"To read Exile Blues is to step into the US of the 50s and 60s, to engage with African-American youth at the frontlines of fighting and protesting for freedom and equal rights. .. an engaging and multi-faceted narrative of survival and strength. "—Terese Mason Pierre, Quill & Quire
"Exile Blues could be one of the most important Black History novels to appear in recent years. "—James Fisher, The Miramichi Reader
"Exile Blues is fictionalized autobiography at its best. It is a novel but the central facts detail the author’s actual experiences of police racism in Washington D. C. and Chicago in the 1950’s and the 1960’s and his flight to Montreal to avoid prosecution. Freeman ('Prez' in the book) utilizes the freedom of a novel to re-create scenes that provide deeper understanding and have greater impact than would be possible in an autobiography. Exile Blues is a very engrossing book that gives fascinating insights into life in black ghettos in the United States" — Peter Rosenthal, Professor Emeritus of Mathematics and Adjunct Professor of Law at the University of Toronto and retired lawyer
“exceptional and moving… (Freeman) writes with passion about fighting injustice in U. S.A. and his struggle to find peace and security in Canada. ”—Richard King, CBC (Montreal)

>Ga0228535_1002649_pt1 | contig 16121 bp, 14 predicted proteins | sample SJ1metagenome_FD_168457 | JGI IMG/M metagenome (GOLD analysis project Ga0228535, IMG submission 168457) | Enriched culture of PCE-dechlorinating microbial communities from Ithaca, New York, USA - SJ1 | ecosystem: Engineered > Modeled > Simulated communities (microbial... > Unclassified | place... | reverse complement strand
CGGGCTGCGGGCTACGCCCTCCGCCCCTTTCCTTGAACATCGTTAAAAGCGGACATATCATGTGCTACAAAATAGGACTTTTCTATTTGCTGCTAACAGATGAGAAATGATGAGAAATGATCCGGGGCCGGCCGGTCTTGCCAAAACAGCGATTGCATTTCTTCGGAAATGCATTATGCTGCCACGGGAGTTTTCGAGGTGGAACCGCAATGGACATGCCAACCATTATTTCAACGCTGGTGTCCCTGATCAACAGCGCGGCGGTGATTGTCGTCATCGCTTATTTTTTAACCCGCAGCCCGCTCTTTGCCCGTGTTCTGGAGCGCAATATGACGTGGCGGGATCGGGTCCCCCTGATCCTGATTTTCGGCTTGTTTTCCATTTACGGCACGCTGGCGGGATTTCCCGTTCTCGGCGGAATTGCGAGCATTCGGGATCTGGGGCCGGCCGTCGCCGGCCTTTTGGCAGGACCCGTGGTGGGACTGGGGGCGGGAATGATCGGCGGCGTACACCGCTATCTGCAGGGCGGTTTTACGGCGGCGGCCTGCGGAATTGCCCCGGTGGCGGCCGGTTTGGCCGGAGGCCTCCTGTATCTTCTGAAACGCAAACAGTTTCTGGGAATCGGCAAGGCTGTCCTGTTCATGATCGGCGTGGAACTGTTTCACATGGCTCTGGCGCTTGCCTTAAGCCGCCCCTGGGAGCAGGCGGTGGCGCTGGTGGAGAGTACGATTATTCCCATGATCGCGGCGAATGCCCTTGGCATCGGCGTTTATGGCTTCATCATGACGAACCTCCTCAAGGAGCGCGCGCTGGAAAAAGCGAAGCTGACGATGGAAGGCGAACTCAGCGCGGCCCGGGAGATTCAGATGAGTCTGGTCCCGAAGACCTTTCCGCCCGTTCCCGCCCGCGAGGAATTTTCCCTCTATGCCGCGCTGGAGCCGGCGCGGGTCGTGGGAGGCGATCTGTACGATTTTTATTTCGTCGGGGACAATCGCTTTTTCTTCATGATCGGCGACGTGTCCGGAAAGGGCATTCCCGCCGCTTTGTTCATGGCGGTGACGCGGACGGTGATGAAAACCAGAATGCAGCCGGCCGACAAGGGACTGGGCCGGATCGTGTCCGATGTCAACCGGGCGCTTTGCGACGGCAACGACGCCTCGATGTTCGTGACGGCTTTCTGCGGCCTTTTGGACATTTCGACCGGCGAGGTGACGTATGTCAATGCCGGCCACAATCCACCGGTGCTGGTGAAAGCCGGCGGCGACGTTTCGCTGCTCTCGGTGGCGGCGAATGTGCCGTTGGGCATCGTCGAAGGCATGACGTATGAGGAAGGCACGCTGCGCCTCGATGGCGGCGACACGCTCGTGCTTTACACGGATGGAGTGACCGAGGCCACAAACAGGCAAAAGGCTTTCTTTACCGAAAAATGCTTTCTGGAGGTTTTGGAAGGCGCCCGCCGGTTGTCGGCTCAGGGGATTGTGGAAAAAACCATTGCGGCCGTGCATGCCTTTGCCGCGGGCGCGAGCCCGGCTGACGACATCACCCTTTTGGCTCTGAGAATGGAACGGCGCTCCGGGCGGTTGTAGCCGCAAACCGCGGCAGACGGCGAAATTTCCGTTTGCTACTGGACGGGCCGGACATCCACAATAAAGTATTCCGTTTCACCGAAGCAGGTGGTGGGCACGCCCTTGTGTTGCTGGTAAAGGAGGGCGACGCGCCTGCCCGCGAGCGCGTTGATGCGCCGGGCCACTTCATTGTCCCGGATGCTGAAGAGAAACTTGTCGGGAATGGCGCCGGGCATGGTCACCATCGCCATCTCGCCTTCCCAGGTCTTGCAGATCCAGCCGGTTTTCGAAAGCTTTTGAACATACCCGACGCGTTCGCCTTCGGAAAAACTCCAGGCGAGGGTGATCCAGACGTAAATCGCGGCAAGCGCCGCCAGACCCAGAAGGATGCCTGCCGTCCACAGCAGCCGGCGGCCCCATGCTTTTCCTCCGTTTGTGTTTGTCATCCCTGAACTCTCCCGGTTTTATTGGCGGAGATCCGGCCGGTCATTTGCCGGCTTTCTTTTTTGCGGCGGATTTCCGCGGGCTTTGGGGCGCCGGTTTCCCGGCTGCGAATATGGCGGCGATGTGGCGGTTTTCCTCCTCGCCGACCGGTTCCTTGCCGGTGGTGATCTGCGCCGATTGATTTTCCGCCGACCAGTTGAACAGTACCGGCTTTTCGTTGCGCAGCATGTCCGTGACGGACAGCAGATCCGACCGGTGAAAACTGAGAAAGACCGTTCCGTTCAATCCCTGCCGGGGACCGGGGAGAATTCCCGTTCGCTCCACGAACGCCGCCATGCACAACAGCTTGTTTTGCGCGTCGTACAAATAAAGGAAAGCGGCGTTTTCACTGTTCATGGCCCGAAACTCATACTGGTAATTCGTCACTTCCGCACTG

"Born Joseph Pannell in Washington, D. C., Freeman grew up in the early years of the American civil rights struggle. While working in Chicago’s South Side in the 1960s, he became part of that struggle, an outspoken activist targeted by the Red Squad, a division of the Chicago police department. He fled the United States in 1969, after shooting a police officer in self defence, thinking he would never be able to return. He eventually settled in Toronto, where he married, raised a family, and worked as a librarian. (We should take a moment here to appreciate the significance of the name he adopted during this exile. ) He was arrested in 2004 outside the Toronto Reference Library on Yonge Street, and was held without bail for four years as he fought extradition. Eventually agreeing to face charges in the United States — for which he was exonerated — he then spent seven years trapped in the U. S. as he fought for re-entry to Canada. He was eventually allowed to return from this new exile in 2015. Freeman’s new book, Exile Blues, delineates the roots of those exiles, and documents the gradual understanding of the nature of race relations in the United States. Framed as a novel, one will find oneself unavoidably reading the book as a pseudo-memoir. Or, perhaps better, a spiritual autobiography. Exile Blues begins with Preston Downs Junior’s arrival in icy Montreal in the winter of 1968. He is taken in by a community of dissidents and revolutionaries, and begins to build a life in exile. When a figure from his past appears, however, readers are taken on a journey through his early years, his childhood, the loss of his father and friends, his growing awareness of the world around him and his place within it. And, most crucially, what he believes he must do to change that world. The framing sequences in Montreal are beautifully wrought, and brought to vivid life. As one might expect, the substantial flashbacks to his earlier life are handled differently, with a broad approach which, ultimately, suggests a foundational mythology, the recounted life as origin story. The disconnect between these approaches is occasionally frustrating, but Exile Blues quickly becomes a compelling read. More significantly, it has the air of an important read, a vivid exploration of an era which continues to shape not only individuals like Freeman, but an entire culture, one which — as Pannell has demonstrated — easily transcends borders. " —Robert Wiersema, The Toronto Star